It’s A Wet And Wild World
Getting out on Lake Champlain just got wilder with these two fun upcoming events. Grab a life jacket and jump in here.
This summer, in addition to the usual weekend armada of kayaks, canoes, motor boats and sail boats, you’re likely to see two strange sights on Lake Champlain. On July 23, watercraft of all kind will congregate off Thayer Beach in Mallet’s Bay for the third annual Raftapalooza and then on Aug. 6-7, the waters off Burlington will churn with teams of dragon boat racers. Here’s how to join in.
Two years ago, Milton’s Jeremy Dewyea got a big idea. He’d been taking his speed boat around the country doing poker runs (you pick up a card at each stop) and then joining in big raft up parties. He called some friends in the band Justice, built a pontoon raft for them to perform on, sent out a note to friends on social media and Raftapalooza was born.
Last year, the event drew more than 200 watercraft —ranging from a floating picnic table to speedboats to inner tubes. The Colchester police and U.S. Coast Guard lent a hand and, in the words of Justice’s Scott Guptill, “it was one rocking party.”
This year, the event is scheduled for July 23 and already more than 2,000 people have indicated they’re attending. “We’re gonna need a bigger raft for the band,” Dewyea notes. Note: Since bad behavior around the event has been a problem in the past, this’ll be the last year for Raftapalooza. Visit Raftapalooza 2016 on Facebook for details.
Dragon Boat Festival
On Aug. 6-7 during the Lake Champlain Dragon Boat Festival, keep your eyes peeled for a spectacular sight: long, narrow boats packed with crews of up to 20, flying across Lake Champlain, their oars beating the water in perfect synchronization as a drummer on the bow keeps the beat.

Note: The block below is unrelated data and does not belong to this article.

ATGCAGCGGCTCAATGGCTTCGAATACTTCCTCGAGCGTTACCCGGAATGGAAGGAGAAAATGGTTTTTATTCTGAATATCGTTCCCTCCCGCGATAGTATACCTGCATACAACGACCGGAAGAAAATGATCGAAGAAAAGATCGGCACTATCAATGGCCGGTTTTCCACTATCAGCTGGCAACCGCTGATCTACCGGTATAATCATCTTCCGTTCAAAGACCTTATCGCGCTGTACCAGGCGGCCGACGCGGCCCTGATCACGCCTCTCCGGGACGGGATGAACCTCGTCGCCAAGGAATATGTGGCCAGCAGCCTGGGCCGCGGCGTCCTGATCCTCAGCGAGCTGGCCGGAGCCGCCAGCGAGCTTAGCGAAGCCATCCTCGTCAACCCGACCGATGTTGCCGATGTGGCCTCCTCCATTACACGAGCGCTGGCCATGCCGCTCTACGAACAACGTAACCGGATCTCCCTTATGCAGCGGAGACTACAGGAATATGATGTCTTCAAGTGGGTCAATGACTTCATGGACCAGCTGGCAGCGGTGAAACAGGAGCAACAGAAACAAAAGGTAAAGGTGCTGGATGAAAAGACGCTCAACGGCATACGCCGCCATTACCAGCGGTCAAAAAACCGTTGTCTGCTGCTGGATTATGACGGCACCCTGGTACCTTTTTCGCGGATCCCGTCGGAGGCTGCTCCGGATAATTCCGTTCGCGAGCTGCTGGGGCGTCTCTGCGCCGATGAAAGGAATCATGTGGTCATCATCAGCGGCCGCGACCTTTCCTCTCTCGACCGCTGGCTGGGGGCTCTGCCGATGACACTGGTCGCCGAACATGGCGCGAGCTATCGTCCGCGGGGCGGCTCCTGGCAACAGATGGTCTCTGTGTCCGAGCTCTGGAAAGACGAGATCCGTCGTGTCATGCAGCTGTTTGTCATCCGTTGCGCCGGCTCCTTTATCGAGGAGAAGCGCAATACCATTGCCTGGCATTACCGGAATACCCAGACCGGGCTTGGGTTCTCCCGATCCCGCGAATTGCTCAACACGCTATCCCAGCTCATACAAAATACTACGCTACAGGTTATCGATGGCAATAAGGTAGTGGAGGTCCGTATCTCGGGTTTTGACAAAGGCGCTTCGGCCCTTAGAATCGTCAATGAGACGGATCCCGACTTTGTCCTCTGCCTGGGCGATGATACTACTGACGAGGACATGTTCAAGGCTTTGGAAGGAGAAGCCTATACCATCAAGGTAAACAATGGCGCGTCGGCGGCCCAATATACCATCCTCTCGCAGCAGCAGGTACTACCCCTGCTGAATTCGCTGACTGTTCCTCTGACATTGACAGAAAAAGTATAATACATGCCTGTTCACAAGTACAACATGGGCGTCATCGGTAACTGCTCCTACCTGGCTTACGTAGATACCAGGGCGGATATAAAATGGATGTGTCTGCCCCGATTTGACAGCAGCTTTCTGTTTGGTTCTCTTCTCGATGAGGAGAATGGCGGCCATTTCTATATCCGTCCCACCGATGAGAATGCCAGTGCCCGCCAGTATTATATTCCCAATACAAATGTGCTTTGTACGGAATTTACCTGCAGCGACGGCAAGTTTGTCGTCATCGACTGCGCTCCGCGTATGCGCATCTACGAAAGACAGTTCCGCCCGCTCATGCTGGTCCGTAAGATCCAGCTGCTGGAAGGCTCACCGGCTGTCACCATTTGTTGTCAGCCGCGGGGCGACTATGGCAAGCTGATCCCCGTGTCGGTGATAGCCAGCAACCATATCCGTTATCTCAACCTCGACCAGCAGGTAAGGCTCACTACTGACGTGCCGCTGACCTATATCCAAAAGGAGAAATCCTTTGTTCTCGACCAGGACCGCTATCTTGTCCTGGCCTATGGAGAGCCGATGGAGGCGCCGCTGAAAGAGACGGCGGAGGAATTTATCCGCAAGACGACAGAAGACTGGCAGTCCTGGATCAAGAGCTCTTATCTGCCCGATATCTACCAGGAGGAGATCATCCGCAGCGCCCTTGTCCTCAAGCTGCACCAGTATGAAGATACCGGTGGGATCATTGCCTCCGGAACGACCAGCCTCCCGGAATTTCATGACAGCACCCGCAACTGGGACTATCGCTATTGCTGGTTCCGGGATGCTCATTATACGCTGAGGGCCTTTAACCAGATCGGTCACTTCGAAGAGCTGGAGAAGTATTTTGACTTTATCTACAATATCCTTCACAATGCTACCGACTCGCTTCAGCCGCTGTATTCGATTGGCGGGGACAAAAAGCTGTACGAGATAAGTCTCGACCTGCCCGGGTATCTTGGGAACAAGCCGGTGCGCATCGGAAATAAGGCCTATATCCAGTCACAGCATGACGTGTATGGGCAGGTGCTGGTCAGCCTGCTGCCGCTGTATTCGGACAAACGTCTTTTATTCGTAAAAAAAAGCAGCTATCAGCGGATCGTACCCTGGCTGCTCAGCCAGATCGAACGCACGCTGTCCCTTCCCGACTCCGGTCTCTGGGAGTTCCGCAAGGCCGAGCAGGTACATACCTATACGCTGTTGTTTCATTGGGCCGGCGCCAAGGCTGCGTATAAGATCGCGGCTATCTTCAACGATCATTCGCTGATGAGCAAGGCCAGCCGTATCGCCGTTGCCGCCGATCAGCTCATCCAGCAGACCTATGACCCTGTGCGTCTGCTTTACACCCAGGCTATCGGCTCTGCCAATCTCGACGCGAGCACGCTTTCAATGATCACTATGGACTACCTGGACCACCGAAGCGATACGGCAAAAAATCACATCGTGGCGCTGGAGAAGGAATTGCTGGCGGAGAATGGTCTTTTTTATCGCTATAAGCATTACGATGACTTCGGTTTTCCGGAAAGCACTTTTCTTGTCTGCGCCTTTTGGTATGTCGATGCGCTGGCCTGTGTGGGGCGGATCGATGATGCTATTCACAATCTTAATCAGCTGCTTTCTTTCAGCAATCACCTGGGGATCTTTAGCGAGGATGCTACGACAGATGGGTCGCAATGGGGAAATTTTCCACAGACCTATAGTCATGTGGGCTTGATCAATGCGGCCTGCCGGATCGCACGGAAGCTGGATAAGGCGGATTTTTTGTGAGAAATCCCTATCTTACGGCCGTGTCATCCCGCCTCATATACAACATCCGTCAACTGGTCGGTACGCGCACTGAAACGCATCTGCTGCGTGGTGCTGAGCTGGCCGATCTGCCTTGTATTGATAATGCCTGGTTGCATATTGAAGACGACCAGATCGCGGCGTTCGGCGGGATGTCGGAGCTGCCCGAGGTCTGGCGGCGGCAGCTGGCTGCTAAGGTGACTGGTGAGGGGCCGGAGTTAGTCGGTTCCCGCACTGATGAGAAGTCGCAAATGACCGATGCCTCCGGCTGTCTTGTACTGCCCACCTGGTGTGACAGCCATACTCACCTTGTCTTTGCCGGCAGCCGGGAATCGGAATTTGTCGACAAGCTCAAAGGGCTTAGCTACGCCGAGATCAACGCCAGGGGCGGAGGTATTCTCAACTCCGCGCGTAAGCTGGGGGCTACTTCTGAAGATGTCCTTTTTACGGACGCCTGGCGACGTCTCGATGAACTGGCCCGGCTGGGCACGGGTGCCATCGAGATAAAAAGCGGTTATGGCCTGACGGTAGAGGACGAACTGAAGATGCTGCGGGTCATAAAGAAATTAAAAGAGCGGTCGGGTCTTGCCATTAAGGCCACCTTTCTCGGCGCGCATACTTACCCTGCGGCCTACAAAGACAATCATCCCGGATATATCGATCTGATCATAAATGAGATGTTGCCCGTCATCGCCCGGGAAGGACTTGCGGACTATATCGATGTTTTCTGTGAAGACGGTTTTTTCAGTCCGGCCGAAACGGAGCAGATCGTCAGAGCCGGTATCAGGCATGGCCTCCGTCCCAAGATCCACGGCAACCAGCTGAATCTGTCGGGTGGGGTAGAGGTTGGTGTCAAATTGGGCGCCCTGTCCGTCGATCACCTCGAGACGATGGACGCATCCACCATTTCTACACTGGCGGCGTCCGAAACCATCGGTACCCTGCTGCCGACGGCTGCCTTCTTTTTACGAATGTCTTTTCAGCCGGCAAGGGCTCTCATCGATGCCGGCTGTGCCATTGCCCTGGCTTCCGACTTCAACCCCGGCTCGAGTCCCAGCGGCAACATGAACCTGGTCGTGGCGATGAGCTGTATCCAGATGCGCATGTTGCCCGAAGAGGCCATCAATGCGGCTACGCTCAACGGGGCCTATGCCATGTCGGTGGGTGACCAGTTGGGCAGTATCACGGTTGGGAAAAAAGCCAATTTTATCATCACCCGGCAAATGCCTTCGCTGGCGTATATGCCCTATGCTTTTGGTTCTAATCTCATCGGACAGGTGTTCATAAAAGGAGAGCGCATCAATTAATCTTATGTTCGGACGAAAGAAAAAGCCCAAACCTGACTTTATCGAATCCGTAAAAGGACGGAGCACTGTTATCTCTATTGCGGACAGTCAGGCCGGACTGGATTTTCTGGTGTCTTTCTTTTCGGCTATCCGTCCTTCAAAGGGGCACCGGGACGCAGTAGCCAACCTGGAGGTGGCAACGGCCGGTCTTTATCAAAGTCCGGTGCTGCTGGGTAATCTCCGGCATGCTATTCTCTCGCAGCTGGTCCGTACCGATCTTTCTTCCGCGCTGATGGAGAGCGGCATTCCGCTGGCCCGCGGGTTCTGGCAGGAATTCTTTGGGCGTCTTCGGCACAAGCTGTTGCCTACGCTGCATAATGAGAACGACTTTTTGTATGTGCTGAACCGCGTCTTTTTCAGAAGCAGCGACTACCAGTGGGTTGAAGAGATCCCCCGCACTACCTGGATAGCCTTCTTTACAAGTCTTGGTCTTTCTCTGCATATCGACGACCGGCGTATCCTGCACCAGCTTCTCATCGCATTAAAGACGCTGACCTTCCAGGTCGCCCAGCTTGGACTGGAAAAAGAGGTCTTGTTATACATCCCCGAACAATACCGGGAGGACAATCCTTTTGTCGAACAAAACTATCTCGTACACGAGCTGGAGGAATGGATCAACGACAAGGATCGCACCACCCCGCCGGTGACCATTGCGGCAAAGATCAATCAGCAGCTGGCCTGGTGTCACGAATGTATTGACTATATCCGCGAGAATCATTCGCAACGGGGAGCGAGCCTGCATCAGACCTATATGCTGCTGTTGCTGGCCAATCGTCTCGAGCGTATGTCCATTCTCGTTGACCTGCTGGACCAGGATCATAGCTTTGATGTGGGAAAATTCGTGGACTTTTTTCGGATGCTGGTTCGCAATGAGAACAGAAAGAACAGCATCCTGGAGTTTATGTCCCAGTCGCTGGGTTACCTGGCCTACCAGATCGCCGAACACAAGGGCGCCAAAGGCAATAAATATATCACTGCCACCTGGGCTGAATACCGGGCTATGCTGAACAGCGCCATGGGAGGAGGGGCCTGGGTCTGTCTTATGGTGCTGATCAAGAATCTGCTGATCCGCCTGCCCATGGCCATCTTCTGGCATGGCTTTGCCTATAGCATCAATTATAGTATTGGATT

Dragon boat racing started in China nearly 2,000 years ago but this summer, it could very well could be your new favorite water sport. Malia Racing is looking to get some new rowers. After a series of free Tuesday evening rowing sessions in June, called “Try-it Tuesdays,” Malia hosts two “bootcamps” at Burlington’s Community Sailing Center that develop the strong core, back and arm muscles needed to propel the boat. The next session runs from July 27 – August 17, with a race on August 20 in Hartford, Conn. The cost for the program is $99 and includes the on-water sessions, entry to the competition and a weekly workout guide.
Coach Lisa Reimann has been involved with the sport since 2005, when a boyfriend convinced her to be a substitute at a fundraising event in Burlington. She’s now raced in world championships and is married to the club’s other coach, Almer Rivera. “It’s visually spectacular,” she says, describing festivals in Montreal where up to 100 dragon boats compete with spectators lining the shores. “It’s also a sport where no one person is the star of the team. You’re in a group of people with a single goal in front of you.”
Suzanne Monzel, a resident from Monkton, practices with the team throughout the year, on water when the weather allows and then indoors in the winter in Montreal at a specialized training facility.
Her first piece of advice to aspiring racers: “Just don’t call it paddling she says,” with all seriousness (say “rowing” instead). “That’s an entirely different sport. Here, if someone calls it ‘paddling’ you have to drop and give 20 push-ups.”
Even though she’s been with the team for about a year, Monzel says she enjoys the bond that rowing with a team has brought her. “I just met them in August but I feel like they would carry me anywhere if I needed them to,” she says.
At the Aug. 7 event (part of Stand Up for the Lake) at Waterfront Park in Burlington, teams of rowers will raise funds for Dragonheart Vermont, a breast cancer survivor dragon boat team. Malia Racing also plans to have demo rowing available, Aug. 6.
“Many people know dragon boat racing as a fundraising event,” says coach Reimann. ‘We’re pushing now to raise its status as a competitive sport.” For more information, visit www.maliaracing.com.